A better approach to multi-hypervisor diversity: Transform IT

Without a simple, scalable and seamless way to manage multi-platform deployment, system administrators will either buckle under the pressure or simply walk out the door in search of greener pastures. To efficiently manage a multi-hypervisor environment, IT requires a solution that addresses administration, deployment and day-to-day operations in a practical and truly unified model -- ideally, one that is an extension of the management skills and infrastructure already made. Instead of providing specialized automation on top of multiple native management toolsets, IT managers should focus on options that allow the abstraction of hypervisors and workloads within their existing enterprise virtualization management infrastructure -- namely VMware vCenter.

With the latest transformation technologies, VMware vCenter can be extended to be the single point of administration and management for multi-hypervisor environments and even a single point of integration for all virtual platforms -- both on and off-premise. With transformation, administrators accomplish the same task on two or more platforms in exactly the same manner using existing management methods. No other consoles, toolsets, APIs or skills are required. Cross-platform cloning, snapshots, templates, migrations and workload conversions are all enabled. Non-VMware resources, like Hyper-V, XenServer, KVM and even Amazon EC2, are managed seamlessly and uniformly alongside vSphere, utilizing the underlying capabilities of VMware vCenter.

With the uniquely simple, bottom up transformation approach to enabling the administration, management and integration of heterogeneous environments using existing management technologies and processes multi-hypervisor management in the data center emerges a clear winner in 2013.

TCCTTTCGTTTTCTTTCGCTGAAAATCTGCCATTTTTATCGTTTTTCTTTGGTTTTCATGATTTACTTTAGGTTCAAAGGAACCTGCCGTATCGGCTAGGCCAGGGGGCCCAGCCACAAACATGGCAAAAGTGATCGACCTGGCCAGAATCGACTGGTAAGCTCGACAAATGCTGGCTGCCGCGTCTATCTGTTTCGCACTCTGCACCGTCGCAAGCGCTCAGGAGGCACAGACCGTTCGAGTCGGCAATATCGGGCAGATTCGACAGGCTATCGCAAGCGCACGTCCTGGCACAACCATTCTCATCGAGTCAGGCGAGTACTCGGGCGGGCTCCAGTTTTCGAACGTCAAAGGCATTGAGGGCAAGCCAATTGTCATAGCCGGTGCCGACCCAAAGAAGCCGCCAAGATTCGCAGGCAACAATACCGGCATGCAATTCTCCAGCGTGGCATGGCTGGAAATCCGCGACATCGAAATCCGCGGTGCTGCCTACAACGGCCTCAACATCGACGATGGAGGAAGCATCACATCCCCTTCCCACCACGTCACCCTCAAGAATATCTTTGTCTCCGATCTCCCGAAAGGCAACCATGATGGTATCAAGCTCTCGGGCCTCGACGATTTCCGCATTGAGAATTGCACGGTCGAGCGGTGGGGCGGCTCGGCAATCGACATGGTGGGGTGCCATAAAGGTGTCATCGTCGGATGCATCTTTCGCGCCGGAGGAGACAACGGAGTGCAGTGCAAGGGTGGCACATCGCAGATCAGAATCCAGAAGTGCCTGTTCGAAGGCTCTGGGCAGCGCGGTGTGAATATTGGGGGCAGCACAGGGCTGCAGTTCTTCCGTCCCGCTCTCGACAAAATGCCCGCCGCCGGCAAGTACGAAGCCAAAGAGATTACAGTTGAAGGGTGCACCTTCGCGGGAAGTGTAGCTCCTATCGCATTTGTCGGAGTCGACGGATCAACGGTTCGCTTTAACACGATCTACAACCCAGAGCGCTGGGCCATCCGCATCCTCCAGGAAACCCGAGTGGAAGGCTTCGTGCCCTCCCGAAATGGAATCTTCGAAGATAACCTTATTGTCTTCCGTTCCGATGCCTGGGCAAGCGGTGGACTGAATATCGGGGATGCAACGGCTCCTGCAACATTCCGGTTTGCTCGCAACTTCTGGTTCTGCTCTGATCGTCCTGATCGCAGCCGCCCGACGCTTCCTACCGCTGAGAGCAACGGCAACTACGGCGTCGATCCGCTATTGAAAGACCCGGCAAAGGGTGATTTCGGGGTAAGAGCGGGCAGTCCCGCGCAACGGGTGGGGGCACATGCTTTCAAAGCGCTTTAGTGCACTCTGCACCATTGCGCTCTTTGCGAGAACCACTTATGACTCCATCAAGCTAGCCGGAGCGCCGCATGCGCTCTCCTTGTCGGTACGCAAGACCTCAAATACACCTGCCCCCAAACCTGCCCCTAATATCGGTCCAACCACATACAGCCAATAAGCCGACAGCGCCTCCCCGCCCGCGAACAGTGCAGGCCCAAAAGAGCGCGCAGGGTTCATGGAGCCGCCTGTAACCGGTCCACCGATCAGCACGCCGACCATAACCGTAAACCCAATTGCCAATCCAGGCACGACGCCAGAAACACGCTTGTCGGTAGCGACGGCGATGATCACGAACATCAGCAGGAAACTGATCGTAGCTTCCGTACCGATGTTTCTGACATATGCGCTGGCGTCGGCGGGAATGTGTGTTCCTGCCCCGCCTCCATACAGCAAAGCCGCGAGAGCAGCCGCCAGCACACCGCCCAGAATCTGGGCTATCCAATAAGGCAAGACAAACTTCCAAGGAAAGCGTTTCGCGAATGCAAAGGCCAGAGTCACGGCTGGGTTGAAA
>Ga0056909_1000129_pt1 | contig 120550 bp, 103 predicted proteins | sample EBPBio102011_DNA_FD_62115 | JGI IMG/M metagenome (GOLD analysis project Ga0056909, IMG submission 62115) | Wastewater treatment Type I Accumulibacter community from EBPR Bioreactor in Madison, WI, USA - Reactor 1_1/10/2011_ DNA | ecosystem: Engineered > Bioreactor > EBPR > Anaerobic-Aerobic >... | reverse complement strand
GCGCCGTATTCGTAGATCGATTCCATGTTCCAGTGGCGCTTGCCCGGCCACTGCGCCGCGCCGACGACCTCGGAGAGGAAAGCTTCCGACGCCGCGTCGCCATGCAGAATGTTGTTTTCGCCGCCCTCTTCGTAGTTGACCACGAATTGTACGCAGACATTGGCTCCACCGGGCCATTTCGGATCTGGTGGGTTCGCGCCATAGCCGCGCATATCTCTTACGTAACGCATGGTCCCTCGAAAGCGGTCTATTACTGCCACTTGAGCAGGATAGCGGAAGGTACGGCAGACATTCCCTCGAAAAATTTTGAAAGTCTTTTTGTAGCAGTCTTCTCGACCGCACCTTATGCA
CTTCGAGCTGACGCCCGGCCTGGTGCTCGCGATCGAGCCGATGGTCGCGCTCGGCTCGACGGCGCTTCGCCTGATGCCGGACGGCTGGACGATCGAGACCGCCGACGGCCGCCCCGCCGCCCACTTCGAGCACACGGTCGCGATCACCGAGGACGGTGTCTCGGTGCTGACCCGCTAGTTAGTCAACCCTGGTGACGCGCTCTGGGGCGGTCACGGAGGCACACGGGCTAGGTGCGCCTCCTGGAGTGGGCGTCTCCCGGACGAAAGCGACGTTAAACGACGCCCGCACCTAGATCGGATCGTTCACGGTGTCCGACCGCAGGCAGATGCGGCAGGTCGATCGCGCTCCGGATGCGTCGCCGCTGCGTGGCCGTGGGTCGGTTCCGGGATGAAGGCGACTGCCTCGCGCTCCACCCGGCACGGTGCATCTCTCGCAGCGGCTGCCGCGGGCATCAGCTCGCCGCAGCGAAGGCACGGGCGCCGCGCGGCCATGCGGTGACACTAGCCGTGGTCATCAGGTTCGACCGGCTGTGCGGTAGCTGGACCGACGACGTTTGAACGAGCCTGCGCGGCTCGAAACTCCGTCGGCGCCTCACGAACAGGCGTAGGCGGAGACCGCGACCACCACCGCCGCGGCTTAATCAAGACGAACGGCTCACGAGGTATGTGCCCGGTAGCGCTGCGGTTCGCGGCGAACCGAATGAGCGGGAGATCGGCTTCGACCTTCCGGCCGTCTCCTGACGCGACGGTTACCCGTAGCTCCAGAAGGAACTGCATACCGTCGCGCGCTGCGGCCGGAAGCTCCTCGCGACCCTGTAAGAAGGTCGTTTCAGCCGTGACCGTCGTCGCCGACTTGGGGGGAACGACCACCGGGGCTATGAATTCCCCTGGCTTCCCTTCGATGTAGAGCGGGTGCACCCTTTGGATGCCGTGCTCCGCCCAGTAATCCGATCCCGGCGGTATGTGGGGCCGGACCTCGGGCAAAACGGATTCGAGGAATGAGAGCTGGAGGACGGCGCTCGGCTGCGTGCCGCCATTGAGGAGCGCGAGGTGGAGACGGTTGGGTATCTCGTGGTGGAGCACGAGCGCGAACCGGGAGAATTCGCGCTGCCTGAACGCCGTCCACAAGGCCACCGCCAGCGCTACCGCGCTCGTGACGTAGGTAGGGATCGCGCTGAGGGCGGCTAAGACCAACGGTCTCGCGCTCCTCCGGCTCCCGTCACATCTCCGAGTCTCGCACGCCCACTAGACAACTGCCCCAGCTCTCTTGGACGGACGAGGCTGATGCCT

Lynn LeBlanc, CEO and founder of HotLink Corporation, has more than 25 years of enterprise software and technology experience at both Fortune 500 companies and Silicon Valley start-ups. Prior to founding HotLink, LeBlanc was founder and CEO of FastScale Technology, an enterprise software company acquired by VMware, Inc.

2 comments
klashbrook
klashbrook

System Center Virtual Machine Manager (SCVMM) manages multiple vendors' hypervisors. Easily. VCenter's Multiple Hypervisor Manager "can only SUGGEST workarounds or configuration changes, but actual issue resolution must be handled by the third-party hypervisor vendor." So in a nutshell: VCenter is basically read-only management with no configuration ability... while SCVMM is COMPLETE management and operation of your virtualization environment.

fernando
fernando

Shate on TechRepublic. This article is just advertisement of VMware vCenter without telling how it solves the problems of multi-hypervisor management and of incresing cost of VMware solutions. And it's not even good advertising because it lets lots of questions unanswered behind the promise of simplying VM administration using vCenter: after all, if each hypervisor API doesn't provide enough for a real third-party administrative console, how can vCenter be different from competing products? And if VMware cost is what motivates IT shops to deploy other hypervisors, how can a VMware product solve the cost problem? It's better to stick with some open source multiple hypervisor management tool: it won't solve the problems (as nobody can without collaboration between hypervisor developers) but at least it won't come with an expensive price.